James McBride is Clinical Professor of Liberal Studies at New York University. He formerly served as a tenured Associate Professor of Religion and Social Ethics at Fordham University and practiced securities litigation for a decade in New York City. He received his J.D. from Benjamin N. Cardozo School of Law and his doctorate in Religion and Social Ethics from the joint Ph.D. program at Graduate Theological Union/University of California-Berkeley. His most recently published work appeared in the 2017 issue of Sophia (“Robotic Bodies and the Kairos of Humanoid Theologies”) and the 2016 Routledge volume The Crisis and Renewal of American Capitalism: A Civilizational Approach to Modern American Political Economy (“The ‘Wild West’ on Wall Street: An Analysis of and Prognosis for the American Model ofPostmodern Finance Capital in the Global Economy”).
Invited Talk #1
“The Advent of Postmodern Robotic TechnoReligiosity"
Although the term sounds incongruous, “robotic religion” will emerge as a prominent feature in the posthuman world. With servant-robots taking on various tasks, such as caregivers to and tutors of children, many humans will want to ensure that their humanoid robots act and teach in concert with the moral standards of their religious faiths. Accordingly, the next century will witness the development and marketing of religiously-identified robots, e.g., Muslim robots, Catholic robots, Mormon robots, etc. This paper will explain how this phenomenon will occur by (1) establishing minimalist, i.e., sociological, and maximalist, i.e., phenomenological, definitions of religion, (2) showing the ways in which the programming and interaction of robots will reflect the minimalist definition of religion, e.g., beliefs, practices, and communities, and (3) surmising that, based upon certain technological breakthroughs, the transfer of human experiences to robotic systems will fulfill the maximalist definition of religion as the experience of the holy. The latter poses serious theological and philosophical questions, for if religious experiences, evidenced in human neurological patterns, are deemed real, are they less so if transferred to a robotic “brain”? Or if a humanoid robot hosts a postmodern “authentic replica” of the original human experience, won’t this hyperreal experience of the sacred be just as real as the human original? In other words, will the future witness, e.g., the rise of the “born-again” robot?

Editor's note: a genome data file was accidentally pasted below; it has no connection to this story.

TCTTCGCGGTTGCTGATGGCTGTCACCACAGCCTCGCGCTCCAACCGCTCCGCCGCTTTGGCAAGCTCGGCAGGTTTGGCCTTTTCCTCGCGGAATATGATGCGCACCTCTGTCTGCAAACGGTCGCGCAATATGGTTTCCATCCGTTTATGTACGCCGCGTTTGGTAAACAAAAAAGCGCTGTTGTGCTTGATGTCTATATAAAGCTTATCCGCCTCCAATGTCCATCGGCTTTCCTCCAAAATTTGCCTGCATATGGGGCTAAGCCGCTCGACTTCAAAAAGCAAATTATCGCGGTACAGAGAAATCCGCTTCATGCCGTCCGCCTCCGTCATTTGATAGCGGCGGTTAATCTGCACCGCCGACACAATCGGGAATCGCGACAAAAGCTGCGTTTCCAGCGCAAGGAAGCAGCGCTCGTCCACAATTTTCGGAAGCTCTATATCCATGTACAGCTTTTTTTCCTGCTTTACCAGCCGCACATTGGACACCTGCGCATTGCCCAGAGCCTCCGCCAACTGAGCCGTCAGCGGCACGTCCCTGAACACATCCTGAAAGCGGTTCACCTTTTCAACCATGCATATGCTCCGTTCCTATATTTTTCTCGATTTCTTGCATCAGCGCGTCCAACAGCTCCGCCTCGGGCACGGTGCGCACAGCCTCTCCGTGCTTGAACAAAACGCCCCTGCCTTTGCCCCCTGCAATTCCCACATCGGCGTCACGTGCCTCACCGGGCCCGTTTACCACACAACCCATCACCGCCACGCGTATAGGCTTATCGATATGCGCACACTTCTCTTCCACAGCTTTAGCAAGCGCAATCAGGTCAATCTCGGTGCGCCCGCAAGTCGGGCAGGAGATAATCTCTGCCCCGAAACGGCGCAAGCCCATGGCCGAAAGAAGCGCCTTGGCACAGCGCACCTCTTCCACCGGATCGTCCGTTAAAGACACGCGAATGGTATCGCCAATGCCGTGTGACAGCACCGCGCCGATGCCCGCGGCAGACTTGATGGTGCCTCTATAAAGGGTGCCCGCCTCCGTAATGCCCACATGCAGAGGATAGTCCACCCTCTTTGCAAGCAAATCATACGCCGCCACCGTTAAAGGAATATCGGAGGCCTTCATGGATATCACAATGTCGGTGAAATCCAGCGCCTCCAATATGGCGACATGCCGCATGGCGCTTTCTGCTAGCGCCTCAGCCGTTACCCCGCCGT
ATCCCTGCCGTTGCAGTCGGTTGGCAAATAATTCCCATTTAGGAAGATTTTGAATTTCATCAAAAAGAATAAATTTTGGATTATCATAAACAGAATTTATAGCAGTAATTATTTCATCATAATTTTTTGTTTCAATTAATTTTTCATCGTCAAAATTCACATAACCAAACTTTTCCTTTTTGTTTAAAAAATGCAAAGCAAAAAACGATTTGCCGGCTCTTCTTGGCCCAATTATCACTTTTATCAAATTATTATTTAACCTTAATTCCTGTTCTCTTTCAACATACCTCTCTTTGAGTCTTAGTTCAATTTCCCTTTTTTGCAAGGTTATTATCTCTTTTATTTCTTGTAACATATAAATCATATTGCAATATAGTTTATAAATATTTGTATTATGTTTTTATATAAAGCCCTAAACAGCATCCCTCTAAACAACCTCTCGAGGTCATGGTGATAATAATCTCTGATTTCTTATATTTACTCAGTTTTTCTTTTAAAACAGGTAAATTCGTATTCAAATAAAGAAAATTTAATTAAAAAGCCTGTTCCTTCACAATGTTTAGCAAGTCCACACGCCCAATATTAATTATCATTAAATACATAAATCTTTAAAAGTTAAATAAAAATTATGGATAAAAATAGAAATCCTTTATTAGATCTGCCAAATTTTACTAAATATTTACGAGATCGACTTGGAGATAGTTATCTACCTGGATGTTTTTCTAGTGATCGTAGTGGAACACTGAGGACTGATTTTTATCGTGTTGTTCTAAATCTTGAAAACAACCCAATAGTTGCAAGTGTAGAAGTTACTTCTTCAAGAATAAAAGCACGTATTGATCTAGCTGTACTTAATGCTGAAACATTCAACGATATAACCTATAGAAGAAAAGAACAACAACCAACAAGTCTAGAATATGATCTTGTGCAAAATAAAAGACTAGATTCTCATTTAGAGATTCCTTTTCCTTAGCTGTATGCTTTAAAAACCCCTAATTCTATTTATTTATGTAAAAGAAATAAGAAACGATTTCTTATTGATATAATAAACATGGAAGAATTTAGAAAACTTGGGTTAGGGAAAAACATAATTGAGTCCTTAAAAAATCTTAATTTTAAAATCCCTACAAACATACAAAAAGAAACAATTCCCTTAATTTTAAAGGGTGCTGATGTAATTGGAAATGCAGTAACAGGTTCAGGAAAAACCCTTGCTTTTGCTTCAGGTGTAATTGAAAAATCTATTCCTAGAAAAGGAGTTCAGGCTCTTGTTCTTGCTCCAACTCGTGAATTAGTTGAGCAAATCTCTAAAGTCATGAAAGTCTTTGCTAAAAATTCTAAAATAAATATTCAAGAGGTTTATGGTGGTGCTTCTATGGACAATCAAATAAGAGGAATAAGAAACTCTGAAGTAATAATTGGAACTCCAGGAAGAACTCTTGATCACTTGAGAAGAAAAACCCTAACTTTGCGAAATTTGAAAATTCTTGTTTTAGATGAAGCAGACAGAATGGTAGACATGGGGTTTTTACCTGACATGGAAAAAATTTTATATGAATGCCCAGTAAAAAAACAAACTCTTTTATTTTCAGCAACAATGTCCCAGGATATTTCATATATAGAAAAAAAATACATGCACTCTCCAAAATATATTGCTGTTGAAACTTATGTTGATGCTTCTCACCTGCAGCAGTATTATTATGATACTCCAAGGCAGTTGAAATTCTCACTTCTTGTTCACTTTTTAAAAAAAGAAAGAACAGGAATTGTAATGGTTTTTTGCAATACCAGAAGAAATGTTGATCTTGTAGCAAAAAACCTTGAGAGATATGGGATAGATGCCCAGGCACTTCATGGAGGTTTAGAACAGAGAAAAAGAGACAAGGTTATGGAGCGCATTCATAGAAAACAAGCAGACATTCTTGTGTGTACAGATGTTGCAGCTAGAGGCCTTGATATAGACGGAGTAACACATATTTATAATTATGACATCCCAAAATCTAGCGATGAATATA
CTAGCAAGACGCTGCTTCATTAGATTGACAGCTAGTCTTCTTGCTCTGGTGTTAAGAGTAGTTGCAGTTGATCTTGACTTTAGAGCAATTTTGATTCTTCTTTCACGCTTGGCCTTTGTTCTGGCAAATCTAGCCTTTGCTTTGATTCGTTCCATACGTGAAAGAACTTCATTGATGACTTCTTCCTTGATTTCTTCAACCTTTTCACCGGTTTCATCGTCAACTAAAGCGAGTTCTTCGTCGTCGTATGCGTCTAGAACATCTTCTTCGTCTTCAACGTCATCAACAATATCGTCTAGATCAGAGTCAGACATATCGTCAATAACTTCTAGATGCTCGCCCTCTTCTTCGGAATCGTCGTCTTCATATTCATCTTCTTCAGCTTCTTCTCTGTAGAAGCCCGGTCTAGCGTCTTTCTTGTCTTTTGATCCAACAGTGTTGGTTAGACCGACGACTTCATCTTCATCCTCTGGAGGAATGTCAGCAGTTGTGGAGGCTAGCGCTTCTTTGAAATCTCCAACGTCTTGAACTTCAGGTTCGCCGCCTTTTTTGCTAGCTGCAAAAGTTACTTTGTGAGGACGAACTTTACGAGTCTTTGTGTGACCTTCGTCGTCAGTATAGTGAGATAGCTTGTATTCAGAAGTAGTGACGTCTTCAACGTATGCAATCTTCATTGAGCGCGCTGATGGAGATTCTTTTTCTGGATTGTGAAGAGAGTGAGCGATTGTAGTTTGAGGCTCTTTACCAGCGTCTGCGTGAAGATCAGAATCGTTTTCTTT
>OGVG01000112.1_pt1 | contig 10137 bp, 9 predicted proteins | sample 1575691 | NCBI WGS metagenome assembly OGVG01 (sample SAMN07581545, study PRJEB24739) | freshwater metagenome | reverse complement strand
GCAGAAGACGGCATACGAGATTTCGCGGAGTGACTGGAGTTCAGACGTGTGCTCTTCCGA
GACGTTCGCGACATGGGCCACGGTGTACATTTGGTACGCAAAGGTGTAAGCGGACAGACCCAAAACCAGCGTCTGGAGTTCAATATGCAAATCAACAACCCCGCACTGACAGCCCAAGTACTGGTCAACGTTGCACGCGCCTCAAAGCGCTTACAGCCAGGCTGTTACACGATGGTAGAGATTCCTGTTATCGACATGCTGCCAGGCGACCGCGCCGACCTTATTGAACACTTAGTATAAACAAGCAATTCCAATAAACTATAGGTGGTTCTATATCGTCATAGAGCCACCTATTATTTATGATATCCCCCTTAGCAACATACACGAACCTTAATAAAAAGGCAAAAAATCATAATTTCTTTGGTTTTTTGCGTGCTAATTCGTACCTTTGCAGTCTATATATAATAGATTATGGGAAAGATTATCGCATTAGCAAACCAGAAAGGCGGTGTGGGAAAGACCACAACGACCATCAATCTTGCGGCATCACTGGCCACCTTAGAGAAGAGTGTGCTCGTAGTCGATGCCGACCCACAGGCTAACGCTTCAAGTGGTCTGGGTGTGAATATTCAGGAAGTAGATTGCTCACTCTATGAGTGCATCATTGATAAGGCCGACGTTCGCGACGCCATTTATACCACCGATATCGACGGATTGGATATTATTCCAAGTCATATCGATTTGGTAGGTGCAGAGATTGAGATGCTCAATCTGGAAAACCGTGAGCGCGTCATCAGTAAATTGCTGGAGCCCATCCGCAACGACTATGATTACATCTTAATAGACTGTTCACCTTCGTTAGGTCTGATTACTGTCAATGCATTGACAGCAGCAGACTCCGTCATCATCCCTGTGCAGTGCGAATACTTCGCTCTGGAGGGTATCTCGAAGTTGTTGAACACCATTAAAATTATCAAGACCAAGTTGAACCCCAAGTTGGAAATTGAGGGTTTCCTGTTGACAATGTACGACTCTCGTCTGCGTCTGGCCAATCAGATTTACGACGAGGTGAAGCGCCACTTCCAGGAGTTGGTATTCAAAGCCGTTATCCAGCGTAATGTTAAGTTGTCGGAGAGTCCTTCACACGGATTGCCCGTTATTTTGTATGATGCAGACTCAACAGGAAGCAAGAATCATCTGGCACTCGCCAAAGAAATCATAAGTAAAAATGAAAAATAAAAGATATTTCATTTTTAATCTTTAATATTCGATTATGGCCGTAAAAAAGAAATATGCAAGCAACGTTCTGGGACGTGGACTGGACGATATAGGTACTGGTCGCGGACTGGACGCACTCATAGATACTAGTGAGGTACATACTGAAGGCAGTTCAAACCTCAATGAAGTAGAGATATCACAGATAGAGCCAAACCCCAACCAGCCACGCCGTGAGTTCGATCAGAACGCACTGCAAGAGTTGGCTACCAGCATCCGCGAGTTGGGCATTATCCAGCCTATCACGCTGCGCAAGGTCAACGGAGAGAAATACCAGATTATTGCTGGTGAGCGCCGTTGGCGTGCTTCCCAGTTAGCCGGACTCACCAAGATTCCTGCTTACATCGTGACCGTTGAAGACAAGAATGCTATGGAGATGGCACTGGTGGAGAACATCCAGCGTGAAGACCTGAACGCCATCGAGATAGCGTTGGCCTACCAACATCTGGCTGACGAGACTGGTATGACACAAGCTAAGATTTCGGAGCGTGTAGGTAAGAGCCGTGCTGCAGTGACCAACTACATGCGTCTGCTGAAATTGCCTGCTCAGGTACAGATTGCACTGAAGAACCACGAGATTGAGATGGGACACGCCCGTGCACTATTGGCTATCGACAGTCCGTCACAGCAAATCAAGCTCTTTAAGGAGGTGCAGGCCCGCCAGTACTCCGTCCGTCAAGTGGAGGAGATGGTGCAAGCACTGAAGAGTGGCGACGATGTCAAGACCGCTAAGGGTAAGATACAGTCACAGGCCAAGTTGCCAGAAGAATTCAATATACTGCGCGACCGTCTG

Invited talk #2
"On the Desirability and Dangers of Autonomous Warrior Robots"
Autonomous warrior robots, otherwise known as Lethal Autonomous Weapons Systems (LAWS) may be deployed in the field by 2050. The US DOD issued a “roadmap” in 2014 for the projected use of such unmanned systems over the next 30 years, and the UN publishes an annual report of experts on LAWS. For military planners, government officials, and even ethicists, the advent of warrior robots who act autonomously on the battlefield will solve many of the problems that plague the armed forces, e.g., recruiting, feeding, clothing, training, exposure to chemical and biological warfare. Nevertheless, the lack of human control risks disaster on the battlefield, not just in the success of tactical operations, but in the chance of widespread civilian death and destruction. The purpose of this paper is to review and analyze the scholarly literature on LAWS in global socio-political and ethical contexts to determine the desirability and dangers of weaponized robots. Although these new weapons will be available in the not- too-distant future, nations must decide whether to restrict their numbers and development, as they have done with nuclear weapons through the Nuclear Non-Proliferation Treaty, ban them altogether, or allow countries unfettered manufacture and deployment of warrior robots in combat situations.